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Week 8- January 15, 2018- Block of the Week- Churn Dash

Block of the week is back and this week’s block is a favorite among quilters. It is the churn dash.

Churn Dash Block
Churn Dash Block

 

 

 

 

 

 

 

 

 

 

It originated in the early 1800’s. It is called churn dash as the outside rounded corners look like the outside of a butter churn

and the center square looks like the wooden dash that went into the center of the churn to make the butter by pounding the dash

up and down in the churn. It is a favorite among quilters as it is fairly easy, using only a square, rectangles and triangles.

It makes a beautiful quilt.

Churn Dash Quilt
Churn Dash Quilt

Accuquilt makes it super easy to make this block with their 9″ Churn Dash die.

Accuquilt Churn Dash
Accuquilt Churn Dash

 

 

 

 

 

 

The churn dash pattern has many, many different names and variations of construction, such as the Shoo Fly and Double Monkey Wrench.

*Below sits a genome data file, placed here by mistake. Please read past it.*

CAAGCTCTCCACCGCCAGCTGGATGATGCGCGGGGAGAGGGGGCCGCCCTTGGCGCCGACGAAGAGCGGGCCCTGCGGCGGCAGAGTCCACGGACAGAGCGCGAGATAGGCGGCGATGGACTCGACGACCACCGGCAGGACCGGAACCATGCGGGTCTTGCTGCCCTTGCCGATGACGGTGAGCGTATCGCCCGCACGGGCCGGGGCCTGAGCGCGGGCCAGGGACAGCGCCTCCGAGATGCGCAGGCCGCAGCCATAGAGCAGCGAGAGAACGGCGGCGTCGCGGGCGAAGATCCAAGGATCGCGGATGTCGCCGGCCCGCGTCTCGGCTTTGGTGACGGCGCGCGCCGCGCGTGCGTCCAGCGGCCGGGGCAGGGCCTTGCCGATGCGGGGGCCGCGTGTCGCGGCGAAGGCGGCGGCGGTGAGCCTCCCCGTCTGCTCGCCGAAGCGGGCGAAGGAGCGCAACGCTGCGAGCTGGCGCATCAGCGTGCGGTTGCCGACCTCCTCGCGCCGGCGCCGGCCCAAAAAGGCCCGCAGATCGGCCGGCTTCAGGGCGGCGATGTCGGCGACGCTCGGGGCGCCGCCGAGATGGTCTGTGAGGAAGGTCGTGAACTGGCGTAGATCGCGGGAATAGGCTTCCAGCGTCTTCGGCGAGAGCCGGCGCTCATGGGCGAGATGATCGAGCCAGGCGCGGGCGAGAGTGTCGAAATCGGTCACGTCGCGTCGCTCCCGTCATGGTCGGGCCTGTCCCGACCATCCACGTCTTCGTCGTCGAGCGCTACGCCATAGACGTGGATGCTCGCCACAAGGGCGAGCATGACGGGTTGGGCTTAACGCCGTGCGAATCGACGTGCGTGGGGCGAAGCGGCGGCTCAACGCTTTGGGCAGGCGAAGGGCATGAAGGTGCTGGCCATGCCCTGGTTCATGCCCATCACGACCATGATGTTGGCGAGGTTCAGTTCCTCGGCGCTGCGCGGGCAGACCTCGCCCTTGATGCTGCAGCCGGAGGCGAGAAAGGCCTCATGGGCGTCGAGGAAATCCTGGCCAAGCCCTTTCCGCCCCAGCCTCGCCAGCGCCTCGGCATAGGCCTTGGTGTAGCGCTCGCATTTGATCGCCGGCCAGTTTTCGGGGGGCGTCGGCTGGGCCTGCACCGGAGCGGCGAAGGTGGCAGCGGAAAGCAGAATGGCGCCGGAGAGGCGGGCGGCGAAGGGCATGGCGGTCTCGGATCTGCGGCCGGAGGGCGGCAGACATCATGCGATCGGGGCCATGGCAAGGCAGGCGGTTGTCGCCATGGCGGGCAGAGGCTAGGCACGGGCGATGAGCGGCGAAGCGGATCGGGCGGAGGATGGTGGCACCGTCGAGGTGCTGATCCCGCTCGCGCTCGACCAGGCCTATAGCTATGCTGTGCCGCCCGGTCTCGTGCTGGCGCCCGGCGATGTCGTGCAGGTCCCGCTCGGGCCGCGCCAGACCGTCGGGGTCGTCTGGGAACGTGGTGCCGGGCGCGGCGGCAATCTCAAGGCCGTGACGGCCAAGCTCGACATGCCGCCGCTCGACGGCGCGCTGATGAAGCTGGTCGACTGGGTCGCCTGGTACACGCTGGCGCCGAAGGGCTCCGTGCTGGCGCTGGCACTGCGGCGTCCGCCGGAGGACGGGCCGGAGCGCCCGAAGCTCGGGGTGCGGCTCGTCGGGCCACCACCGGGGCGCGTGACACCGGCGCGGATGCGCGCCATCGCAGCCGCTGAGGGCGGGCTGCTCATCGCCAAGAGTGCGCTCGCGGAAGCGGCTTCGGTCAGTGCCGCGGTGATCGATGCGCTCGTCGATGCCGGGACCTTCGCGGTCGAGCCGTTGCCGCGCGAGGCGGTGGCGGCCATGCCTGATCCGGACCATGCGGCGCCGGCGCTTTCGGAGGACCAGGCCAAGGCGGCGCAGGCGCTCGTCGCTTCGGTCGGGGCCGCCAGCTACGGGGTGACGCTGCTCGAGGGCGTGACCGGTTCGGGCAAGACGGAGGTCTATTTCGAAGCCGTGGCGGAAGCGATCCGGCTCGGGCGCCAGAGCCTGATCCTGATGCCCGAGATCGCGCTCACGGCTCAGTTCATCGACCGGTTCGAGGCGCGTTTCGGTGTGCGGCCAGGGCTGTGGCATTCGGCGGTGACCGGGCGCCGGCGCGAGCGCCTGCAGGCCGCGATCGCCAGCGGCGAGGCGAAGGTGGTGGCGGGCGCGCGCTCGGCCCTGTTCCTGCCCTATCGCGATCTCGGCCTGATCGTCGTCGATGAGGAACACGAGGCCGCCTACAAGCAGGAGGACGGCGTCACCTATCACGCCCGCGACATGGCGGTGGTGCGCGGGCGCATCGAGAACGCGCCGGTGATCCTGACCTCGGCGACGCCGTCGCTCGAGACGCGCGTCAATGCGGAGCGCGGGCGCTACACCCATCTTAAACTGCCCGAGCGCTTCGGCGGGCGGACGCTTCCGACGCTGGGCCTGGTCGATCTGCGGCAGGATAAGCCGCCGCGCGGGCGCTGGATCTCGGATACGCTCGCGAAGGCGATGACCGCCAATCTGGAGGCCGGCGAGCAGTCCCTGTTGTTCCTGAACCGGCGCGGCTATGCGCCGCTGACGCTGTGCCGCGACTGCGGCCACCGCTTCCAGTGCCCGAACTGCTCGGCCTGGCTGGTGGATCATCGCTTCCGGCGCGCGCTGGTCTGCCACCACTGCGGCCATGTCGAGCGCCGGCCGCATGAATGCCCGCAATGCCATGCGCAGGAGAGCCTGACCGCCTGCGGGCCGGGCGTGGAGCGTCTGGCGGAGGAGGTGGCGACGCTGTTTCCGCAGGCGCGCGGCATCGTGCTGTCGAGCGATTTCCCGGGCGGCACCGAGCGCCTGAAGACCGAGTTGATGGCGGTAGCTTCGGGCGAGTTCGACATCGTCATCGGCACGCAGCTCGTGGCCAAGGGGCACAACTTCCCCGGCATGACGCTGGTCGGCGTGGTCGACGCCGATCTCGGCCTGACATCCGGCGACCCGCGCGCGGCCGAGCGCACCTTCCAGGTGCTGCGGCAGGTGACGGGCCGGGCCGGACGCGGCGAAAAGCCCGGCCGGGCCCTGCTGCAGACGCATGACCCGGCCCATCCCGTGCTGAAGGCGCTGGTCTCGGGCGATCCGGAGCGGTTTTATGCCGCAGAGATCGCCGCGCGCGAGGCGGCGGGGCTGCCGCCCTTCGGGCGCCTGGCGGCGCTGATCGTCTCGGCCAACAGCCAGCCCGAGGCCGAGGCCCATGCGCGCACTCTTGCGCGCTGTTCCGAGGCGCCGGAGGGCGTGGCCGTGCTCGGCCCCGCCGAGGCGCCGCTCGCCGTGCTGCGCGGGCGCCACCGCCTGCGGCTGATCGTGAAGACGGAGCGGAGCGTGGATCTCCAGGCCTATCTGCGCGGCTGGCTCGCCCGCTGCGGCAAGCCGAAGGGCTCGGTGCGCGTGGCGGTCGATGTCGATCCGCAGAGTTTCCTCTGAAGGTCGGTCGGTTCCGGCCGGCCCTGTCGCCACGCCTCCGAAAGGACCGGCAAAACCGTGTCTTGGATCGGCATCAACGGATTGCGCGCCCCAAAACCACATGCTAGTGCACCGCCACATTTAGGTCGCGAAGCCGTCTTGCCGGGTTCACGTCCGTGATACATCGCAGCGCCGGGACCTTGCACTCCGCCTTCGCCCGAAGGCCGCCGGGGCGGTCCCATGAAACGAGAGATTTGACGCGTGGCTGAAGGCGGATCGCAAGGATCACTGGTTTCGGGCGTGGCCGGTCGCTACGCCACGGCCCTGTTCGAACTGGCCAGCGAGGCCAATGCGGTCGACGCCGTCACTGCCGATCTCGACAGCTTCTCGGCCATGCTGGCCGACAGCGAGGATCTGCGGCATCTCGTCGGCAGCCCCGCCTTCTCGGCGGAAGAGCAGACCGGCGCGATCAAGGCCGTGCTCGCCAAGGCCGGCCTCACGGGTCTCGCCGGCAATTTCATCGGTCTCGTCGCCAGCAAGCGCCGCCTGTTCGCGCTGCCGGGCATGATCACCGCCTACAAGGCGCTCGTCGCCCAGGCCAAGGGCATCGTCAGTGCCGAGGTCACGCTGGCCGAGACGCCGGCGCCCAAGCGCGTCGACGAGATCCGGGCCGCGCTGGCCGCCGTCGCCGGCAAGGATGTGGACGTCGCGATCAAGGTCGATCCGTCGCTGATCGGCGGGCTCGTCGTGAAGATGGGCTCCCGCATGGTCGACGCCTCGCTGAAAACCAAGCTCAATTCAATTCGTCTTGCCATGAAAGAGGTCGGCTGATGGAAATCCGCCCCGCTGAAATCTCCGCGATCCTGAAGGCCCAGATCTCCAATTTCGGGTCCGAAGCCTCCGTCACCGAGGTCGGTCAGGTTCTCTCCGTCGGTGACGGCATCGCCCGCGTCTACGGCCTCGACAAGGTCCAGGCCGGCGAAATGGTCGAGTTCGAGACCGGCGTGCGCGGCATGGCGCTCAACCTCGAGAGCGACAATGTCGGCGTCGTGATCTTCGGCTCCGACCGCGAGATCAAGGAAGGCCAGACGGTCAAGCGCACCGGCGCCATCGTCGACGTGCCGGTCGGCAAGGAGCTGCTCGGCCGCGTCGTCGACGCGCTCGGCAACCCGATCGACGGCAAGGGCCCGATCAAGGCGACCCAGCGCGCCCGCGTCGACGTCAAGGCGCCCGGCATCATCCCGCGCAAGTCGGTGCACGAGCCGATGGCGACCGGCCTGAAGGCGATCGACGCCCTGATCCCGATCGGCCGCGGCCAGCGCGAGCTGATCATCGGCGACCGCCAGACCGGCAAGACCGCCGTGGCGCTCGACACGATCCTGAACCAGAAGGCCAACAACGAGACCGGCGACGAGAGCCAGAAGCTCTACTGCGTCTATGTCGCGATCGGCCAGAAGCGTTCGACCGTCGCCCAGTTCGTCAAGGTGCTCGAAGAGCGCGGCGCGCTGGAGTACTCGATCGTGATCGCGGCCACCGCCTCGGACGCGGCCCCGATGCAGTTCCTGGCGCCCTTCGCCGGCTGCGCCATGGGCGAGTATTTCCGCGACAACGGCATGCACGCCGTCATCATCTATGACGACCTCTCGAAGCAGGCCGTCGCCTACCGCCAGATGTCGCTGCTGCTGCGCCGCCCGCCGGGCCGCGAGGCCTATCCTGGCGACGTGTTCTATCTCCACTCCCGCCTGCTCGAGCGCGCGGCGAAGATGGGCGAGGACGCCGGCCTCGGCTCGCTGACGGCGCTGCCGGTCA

Let’s take a look at how some quilters have put a modern spin on a churn dash quilt.

It could be a red and white quilt as was done by Amy Smart.

Red White Churn Dash Quilt
Red White Churn Dash Quilt

Or a blue and white as created by Material Girl Quilts

Blue White Churn Dash Quilt
Blue White Churn Dash Quilt

 

 

 

This quilt is absolutely gorgeous turned on point.

On Point Churn Dash
On Point Churn Dash by Pat Speth.

How about something big and bold like this coloring of the quilt?

Bold Churn Dash
Bold Churn Dash

You can also piece some of the shapes in the block for a modern effect, like this colorful 4-patch center and pieced rectangles in Nut by The Happy Zombie.

 

 

 

 

or add flying geese to the rectangles as was done by Blue Ridge Girl in this modern interpretation of the churn dash block.

Flying Geese Churn Dash
Flying Geese Churn Dash

Finally, you could alternate the churn dash with another block

such as the 9-patch for a very striking and modern quilt created by Mary Manson or

 

make the block wonky like this one made by Jennifer Dick of 42 Quilts.

Wonky Churn
Wonky Churn

 

 

 

 

I hope this has inspired you to try some new things for putting a modern spin on the old time favorite churn dash block.

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Week 7- September 26, 2016- Block of the Week- Log Cabin- Part 2